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We live in a culture of constant noise, endless distraction, and pressing deadlines. The relentless pace of life creates increasing drag on our souls, weighing us down. We may do more and get more done, but at what cost? Often the cost is the nourishment of our inner lives. One of the things that often gets cast aside is reading in solitude. It seems like a luxury few of us can afford with any regularity. But quieting ourselves to read will change us in ways that can never happen in the mayhem of daily life. Here are five important ways:

1) Reading in solitude can refresh us with a proper escape from the world. This is especially true of myths and fairy tales. Tolkien thought that such escape was not the escape of a deserter but the escape of a prisoner. Myths put form to ancient longings, ones that have been largely stifled or disordered by our fall from God. To enter the world of myth is to find relief to those longings. I certainly found this to be the case when I read George MacDonald’s Lilith. The hero of the story enters an alternate reality through a magic mirror in an attic. That reality became a place where I felt the longing surface to take a great quest and to trust a guide along the way.

2) Reading in solitude can offer astonishing insights. One of the downsides of today’s news and social media is that it is miles wide and one inch deep. To probe into the complexity of reality requires time and attention that reading can offer. We may not go as wide, but we go a lot deeper. I will never forget the experience of reading the Penseés, Pascal’s own pungent defense of Christianity. I was sitting out on a picnic table after teaching high school one day. It was late in the afternoon, with the warmth of the sun still caressing my face. I came to a page where Pascal describes how we experience reality as fallen creatures. He described exactly what I had felt for years, but had not been able to articulate. In that moment, I understood as I had never before.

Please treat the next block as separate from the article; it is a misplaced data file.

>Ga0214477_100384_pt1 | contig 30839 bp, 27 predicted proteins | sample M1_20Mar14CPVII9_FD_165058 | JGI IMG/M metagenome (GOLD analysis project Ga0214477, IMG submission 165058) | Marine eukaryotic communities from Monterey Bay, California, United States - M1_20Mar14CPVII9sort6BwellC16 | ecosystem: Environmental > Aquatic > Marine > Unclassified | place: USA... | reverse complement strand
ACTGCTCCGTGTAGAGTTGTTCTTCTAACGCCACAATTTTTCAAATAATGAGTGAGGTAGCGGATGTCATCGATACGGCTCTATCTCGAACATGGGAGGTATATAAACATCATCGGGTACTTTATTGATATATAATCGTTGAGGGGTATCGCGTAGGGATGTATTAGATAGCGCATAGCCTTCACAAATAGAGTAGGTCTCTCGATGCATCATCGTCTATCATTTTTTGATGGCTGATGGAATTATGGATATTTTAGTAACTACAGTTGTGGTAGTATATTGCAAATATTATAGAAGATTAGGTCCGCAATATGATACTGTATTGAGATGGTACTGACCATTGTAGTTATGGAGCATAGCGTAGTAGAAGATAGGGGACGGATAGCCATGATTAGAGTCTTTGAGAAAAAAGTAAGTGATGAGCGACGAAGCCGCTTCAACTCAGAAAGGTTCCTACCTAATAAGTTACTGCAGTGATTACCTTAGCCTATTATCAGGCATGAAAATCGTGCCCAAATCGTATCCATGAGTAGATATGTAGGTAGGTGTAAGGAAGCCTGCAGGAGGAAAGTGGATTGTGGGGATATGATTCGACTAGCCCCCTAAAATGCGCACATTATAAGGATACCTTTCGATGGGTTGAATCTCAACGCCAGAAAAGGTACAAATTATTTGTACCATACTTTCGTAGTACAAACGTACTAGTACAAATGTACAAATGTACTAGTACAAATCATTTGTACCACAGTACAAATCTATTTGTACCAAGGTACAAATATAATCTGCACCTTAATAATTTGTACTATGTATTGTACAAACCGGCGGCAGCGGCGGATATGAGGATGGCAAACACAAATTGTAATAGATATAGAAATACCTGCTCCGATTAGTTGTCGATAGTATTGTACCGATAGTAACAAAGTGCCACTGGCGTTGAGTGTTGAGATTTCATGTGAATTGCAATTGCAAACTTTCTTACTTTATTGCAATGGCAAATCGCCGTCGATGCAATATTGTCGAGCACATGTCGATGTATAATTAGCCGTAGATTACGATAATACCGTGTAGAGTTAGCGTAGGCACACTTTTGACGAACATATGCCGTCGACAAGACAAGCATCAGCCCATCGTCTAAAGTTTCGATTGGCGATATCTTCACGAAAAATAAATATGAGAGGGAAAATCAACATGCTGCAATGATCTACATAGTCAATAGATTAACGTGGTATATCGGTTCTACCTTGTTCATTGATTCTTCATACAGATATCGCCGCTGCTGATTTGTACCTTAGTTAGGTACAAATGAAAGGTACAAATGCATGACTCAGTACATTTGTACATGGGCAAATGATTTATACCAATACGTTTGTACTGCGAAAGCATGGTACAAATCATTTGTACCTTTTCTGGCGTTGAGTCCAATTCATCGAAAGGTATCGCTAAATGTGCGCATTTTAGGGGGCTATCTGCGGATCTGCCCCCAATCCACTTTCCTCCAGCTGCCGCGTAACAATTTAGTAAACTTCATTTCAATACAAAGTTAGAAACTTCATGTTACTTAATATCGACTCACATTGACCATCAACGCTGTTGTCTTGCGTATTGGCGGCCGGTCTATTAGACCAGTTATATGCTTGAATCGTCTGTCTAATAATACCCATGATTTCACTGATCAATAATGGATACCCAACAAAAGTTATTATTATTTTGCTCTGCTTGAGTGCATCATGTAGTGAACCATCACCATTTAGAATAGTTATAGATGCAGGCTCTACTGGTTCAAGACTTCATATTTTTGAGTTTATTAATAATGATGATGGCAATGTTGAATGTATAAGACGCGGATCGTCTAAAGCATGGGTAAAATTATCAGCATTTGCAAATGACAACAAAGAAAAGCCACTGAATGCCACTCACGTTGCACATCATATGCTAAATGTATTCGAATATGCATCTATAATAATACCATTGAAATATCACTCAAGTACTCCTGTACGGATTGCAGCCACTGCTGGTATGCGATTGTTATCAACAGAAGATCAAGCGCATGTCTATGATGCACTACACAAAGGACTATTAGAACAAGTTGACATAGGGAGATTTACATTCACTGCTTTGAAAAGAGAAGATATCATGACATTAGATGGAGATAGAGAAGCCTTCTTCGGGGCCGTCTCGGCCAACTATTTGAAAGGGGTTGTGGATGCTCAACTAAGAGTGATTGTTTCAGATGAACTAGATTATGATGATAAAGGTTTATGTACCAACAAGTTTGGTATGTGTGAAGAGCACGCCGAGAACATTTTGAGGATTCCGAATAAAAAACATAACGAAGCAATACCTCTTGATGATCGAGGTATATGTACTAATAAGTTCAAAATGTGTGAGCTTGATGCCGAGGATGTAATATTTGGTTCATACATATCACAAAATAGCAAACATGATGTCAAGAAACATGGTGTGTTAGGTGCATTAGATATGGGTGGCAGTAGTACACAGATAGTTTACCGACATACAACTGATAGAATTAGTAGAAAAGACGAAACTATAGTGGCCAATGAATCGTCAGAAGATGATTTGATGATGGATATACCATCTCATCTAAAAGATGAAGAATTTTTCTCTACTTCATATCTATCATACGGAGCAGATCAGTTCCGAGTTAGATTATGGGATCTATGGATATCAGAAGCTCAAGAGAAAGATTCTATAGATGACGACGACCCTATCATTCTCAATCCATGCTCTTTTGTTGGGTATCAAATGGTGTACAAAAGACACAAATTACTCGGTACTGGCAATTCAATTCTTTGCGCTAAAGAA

3) Reading in solitude can entertain in a way other mediums cannot. The subtle play on words, the exercise of the imagination, and the twists in plot can delight and thrill us. I still enjoy going to the movies, but sometimes I leave exhausted because my senses have been overloaded. But reading is much gentler to our sensibilities. Recently I picked up the Father Brown detective stories by Chesterton. I was completely dazzled by the diminutive priest who seems like a bumbling fool but whose agile logic solves the most puzzling of crimes. The dry humor sprinkled throughout only added to the pleasure of the read.

4) Reading in solitude can give us much needed gifts. Sometimes a gift is offered in our reading that shows the way forward in a difficult situation or gives us confidence to make a hard decision. I believe these gifts, like all good gifts, come from the Lord Himself. He is able to use anything to answer our prayers, even our unspoken ones. This has happened to me many times, but one of the most poignant came during a time when I had a decision about whether to take on a difficult task. I felt much fear and self-doubt. I was then reading Boys in the Boat, the epic tale of the 1936 American rowing team. The story centers around one of the rowers who was abandoned by his father and left to fend for himself as a teenager. His redemption came when he had to trust his fellow rowers with his very life in the race that won them Olympic gold. It was just the gift I needed. Soon after I read it, I decided to trust some close brothers who affirmed me and encouraged me to say yes to the task at hand. I have never regretted the decision to do so.

5) Reading in solitude becomes an echo of walking with God. The first thing all art asks of us, including all books, is surrender. We enter what Coleridge called “the willing suspension of disbelief.” We put aside the eye of the critic or the air of the distant observer and enter the story. We let it take us wherever it may go. In that act of surrender, we learn to receive what the story can offer. But we are also patterning our souls for something higher, for what God asks of us. It is to put aside our resistance and our stiff arm and let God take us wherever He desires, trusting that what He offers us is in our best interests.

This afternoon, I will be exercising on a stationary bike with a book in hand. Who knows what surprise awaits me? Who knows what insight will change me? I can’t wait to find out.

Bill

 

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